Prologue: Adventures in Santa Monica

June 19, 2006 at 7:26 pm | In do something, politics | 1 Comment

I’ve got a bunch of LA pictures to post later. Consider this a prologue.

I met this guy in Santa Monica but forgot to take his picture. Thanks to Google and Flickr, here’s someone else’s picture of Jerry Rubin, selling his peace stickers.

Photo Credit:

Jerry “Peace Activist” Rubin legally changed his name so it would show up that way on the ballot when he ran for some office (or maybe it was so he wouldn’t be confused with the other Jerry Rubin).

I was wearing Eric’s Harvard Dems shirt and he asked me about it; I expected him to yell at me for being a Democrat but instead he said “good for you” and then proceeded to launch into a tirade against Ralph Nader. Apparently Rubin launched a hunger strike in 2004 to protest Nader’s candidacy. In his mind, Nader should have been helping elect President Kerry — then giving him hell once he was in office. Sounds good to me.

Activist Goes on Anti-Nader Hunger Strike:

SANTA MONICA, Calif. — A peace activist who once fasted for 63 days to protest movie violence and war toys is launching another hunger strike to persuade Ralph Nader to abandon his presidential bid.

Jerry Rubin, 60, said he plans to consume only liquids from Saturday until Nov. 2 if Nader doesn’t take a meeting with him.

“I know Ralph Nader and I don’t think he’s doing the right thing,” Rubin said Saturday. He said the consumer advocate’s campaign is dividing the progressive political movement.

Many believe the votes Nader received in Florida in 2000 would have gone to Democratic candidate Al Gore (search) had Nader sat out the election. Gore lost the state — and the national election — to George W. Bush (search) by 537 votes.

Rubin is often confused with now-deceased “Chicago Seven” defendant Jerry Rubin. He legally changed his name to Jerry Peace Activist Rubin to avoid confusion with the 60s radical.

The peace activist is no stranger to hunger strikes: In 1988, he broke a two-month fast with a bite from a giant pizza topped with a pepperoni peace sign that he then left for “Rambo” star Sylvester Stallone.

He again fasted in 1997 to persuade movie production company Dreamworks SKG to abandon plans to relocate its headquarters to wetlands. He collapsed after 26 days, but Dreamworks abandoned the idea, saying it could not reach a satisfactory financial agreement.

Damn kids

June 15, 2006 at 12:04 am | In politics | Comments Off on Damn kids

19-year-old Chris Jackson has been writing a blog called the Ford Report dedicated to electing Rep. Harold Ford, Jr. the next Senator from Tennessee for almost a year. On Tuesday, in a post entitled “Blogging For Bryant & NRSC Running Deficit Of Ideas; Resorts To Lying,” Jackson observed:

Once again, Blogging for Bryant and the NRSC are lying to Tennesseans by playing the liberal card on Congressman Harold Ford Jr.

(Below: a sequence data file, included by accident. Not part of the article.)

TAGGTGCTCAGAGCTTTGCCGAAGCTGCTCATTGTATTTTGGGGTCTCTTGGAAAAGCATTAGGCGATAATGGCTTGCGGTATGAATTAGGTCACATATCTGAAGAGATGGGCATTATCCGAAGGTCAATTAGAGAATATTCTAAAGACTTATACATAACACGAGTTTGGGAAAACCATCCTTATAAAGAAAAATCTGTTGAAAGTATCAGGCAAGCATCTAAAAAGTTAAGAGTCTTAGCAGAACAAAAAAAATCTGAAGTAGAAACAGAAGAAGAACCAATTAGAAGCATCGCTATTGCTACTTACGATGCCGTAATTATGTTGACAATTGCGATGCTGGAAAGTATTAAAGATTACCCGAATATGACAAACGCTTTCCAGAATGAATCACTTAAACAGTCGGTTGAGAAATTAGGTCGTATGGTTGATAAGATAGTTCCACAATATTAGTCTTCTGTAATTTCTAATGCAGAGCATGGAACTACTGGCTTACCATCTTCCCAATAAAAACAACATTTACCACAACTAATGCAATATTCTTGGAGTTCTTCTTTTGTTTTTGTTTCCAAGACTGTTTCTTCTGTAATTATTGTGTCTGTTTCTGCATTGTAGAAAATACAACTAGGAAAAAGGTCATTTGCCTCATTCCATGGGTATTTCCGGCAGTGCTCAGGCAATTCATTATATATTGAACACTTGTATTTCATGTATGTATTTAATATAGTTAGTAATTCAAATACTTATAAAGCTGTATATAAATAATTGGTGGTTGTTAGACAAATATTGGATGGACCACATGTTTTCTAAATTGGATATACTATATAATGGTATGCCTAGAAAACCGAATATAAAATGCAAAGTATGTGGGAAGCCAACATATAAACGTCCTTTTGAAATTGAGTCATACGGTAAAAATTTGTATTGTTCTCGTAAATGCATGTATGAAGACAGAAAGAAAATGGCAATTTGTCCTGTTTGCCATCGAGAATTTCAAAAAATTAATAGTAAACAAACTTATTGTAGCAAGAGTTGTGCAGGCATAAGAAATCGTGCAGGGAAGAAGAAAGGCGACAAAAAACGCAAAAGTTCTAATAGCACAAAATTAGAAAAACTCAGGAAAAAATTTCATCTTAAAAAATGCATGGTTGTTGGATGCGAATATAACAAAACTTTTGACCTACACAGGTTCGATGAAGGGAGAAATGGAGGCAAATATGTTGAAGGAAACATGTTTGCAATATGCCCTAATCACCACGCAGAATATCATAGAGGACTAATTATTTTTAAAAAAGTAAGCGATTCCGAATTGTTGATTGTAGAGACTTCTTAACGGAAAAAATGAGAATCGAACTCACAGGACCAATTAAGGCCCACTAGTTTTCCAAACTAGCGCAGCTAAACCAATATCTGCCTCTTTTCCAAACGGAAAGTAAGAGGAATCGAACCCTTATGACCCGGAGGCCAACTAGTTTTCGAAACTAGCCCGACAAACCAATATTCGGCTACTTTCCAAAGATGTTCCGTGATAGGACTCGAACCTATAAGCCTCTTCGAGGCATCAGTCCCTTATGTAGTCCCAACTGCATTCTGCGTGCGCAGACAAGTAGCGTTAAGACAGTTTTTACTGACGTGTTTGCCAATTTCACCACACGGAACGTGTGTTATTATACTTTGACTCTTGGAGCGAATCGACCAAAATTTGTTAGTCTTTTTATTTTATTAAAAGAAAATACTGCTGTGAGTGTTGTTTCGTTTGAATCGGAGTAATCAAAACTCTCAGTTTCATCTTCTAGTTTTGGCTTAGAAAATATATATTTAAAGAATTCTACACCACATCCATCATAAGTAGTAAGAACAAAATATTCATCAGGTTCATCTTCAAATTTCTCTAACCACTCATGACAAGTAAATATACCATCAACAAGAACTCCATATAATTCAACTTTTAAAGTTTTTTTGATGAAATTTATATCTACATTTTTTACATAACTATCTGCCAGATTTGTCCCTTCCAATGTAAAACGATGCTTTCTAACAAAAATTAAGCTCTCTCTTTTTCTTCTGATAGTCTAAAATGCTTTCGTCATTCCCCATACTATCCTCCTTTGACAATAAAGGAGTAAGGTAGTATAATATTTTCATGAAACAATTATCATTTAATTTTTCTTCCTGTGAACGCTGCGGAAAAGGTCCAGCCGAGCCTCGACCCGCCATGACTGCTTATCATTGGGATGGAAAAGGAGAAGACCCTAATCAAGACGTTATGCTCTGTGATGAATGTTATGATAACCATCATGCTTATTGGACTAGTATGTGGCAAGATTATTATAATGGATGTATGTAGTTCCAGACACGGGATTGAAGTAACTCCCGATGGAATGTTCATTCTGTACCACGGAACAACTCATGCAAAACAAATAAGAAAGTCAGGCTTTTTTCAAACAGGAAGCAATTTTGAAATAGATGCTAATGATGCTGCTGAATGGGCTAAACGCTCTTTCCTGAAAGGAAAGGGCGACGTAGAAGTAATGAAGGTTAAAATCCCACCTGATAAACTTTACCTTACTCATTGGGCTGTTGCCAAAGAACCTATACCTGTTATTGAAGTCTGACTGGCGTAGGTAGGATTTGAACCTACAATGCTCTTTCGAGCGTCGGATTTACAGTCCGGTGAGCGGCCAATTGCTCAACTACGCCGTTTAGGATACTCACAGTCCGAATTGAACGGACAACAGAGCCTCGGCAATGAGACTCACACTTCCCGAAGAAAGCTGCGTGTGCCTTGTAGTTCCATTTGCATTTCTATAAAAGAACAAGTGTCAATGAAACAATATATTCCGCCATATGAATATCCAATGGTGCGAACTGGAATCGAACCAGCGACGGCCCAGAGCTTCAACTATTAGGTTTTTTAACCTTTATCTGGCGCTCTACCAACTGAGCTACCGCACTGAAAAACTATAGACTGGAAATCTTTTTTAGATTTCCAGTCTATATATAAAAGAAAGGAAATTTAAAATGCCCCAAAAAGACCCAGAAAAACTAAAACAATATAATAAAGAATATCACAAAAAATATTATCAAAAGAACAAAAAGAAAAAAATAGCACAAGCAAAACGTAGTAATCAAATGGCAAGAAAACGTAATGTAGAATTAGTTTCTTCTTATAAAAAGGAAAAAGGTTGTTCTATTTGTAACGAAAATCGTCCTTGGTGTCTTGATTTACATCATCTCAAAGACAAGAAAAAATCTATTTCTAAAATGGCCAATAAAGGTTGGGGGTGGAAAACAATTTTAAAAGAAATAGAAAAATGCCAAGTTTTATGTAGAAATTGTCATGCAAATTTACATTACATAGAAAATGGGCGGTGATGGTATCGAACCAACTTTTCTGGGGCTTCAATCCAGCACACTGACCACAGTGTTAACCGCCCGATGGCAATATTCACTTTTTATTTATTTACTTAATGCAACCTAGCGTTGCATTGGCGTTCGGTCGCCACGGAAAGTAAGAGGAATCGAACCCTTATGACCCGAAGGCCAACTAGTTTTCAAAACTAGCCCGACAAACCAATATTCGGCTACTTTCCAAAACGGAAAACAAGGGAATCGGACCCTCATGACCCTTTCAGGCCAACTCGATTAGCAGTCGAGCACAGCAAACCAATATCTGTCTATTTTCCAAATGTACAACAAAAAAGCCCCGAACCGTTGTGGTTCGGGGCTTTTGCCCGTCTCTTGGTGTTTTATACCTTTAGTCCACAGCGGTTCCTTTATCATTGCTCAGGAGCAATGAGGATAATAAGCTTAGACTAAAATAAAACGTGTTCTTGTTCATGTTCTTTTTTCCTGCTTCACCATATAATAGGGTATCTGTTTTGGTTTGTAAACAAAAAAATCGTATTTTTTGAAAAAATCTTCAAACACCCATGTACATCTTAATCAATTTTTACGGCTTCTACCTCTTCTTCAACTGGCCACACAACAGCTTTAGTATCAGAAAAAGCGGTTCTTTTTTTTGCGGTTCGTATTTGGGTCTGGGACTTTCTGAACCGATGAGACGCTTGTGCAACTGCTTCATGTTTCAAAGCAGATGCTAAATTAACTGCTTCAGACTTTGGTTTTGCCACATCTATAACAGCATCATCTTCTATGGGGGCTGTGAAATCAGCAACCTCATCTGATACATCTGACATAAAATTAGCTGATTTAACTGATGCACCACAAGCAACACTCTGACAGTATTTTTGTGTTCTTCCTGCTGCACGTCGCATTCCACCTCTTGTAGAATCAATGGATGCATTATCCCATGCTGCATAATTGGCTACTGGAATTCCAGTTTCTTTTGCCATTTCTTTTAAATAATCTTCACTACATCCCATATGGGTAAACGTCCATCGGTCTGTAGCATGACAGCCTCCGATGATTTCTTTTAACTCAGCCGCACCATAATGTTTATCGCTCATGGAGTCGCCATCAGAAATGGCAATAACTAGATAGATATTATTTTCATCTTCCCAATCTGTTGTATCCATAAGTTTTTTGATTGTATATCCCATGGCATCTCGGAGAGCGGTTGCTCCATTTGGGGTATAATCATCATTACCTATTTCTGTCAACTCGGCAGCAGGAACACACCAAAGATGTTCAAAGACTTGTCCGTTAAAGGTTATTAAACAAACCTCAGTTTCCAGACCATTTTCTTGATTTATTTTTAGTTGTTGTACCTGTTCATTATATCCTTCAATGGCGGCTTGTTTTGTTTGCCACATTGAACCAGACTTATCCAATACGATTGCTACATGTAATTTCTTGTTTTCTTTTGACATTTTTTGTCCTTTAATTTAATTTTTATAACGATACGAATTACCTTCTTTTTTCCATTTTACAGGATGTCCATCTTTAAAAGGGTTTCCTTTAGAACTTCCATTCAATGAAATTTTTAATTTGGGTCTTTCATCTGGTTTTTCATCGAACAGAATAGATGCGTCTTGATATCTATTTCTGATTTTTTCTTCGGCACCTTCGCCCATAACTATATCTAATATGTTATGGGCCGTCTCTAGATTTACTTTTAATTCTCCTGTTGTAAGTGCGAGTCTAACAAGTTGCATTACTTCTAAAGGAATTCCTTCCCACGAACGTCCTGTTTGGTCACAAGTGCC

However, the people of Tennessee are not going to bite. They know Harold Ford Jr. is a moderate Democrat who has it right when it comes to energy independence, balancing the budget, Iraq, securing our ports, family values, as well as many other pressing issues.

Instead of putting forth their own agenda and new ideas that will help the people of Tennessee and this nation move forward and get ahead in life, all the Republicans want to do is play the politics of destruction by continually attacking Harold Ford Jr.

They know they are running a deficit on ideas and know they can’t run on their own merits, so they go negative against the frontrunner.

On Wednesday, Republicans fired back, making ample use of scare apostrophes:

The National Republican Senatorial Committee (NRSC) issued the following statement in response to Harold Ford’s “unofficial” blog’s preposterous charge the NRSC is “lying” about Ford’s liberal record:

“Congressman Ford has realized his record is too liberal to win statewide in Tennessee and thus his minions have resorted to calling those who bring attention to it ‘liars.’ Whether he is proud of it or not, Mr. Ford’s record is what it is, one well suited for a Memphis congressional district or statewide in Massachusetts, just not for Tennessee,” said NRSC spokesman Dan Ronayne. “It is unlikely Tennesseans will be electing someone to the left of Ted Kennedy and Hillary Clinton no matter how loudly and falsely Ford and his allies object.”

Certainly a coup for a blogger to provoke that kind of response from the NRSC. (I should really be attacking Dreier more often, apparently!) Interestingly, the NRSC quotes the following as “evidence”:

Presidential Support

  2001 2002 2003 2004 2005
Harold Ford 38% 46% 34% 41% 35%
Hillary Clinton 61% 67% 47% 61% 31%
Ted Kennedy 66% 64% 47% 59% 26%

(Member Profile, “Harold Ford,” Congressional Quarterly Website,, Acessed Febraury 1, 2006)
Quite intriguing, actually. What’s the deal with Hillary and Ted? Unfortunately, the Congressional Quarterly (which was, incidentally, “Acessed Febraury 1, 2006”. Damn kids interning at the NRSC this summer can’t spell!) is subscription only. Quite elitist, I’d say. My guess is it has something to do with comparing Senators to Congressman; the House of Representatives passes crazy legislation by comfortable margins all the time, legislation that even the President opposes. The Senate is a little more reasonable.

Lacking CQ, I’ll have to settle for a nifty website called Progressive Punch instead. Here are their rankings:

That means Harold Ford, Jr. is 149th out of about 200 Democrats. Sounds pretty moderate to me.

One final note of disappointment. My Congresswoman back home, Rep. Jan Schakowsky, got beat for the number one most liberal spot by someone named Raúl M. Grijalva from Arizona.

Good time for some strategic redeployment (i.e. get the troops out. now.)

June 13, 2006 at 6:38 pm | In Iraq | Comments Off on Good time for some strategic redeployment (i.e. get the troops out. now.)

So says Eric Alterman:

You know, with Zarqawi dead, —not that he was ever what they said he was or couldn’t have been gotten before— and a new cabinet in place —not that it can be expected to last— and Bush’s popularity on an uptick —not that it exceeds the poll’s margin of error— and Rove off the hook —not that he did not deliberately blow a CIA operation, waste millions, and endanger the lives of patriotic Americans— now would be a great time to declare victory and get the hell out of there. I don’t know when Bill wrote that, but there’s never been a more precipitous time to pull out. Democrats would be silenced and there’d be some complaining on the left and right —even some from me— but still, it’d be a political masterstroke. And it’d save a gazillion lives, so I’d happily take political consequences. Here is one “strategic redeployment” plan. Here’s another one.

Another blog covering this race

June 11, 2006 at 11:42 am | In CA-26, Cynthia Rodriguez Matthews, David Dreier | 4 Comments

And I thought I was alone. Turns out there’s yet another blog covering the race in CA-26: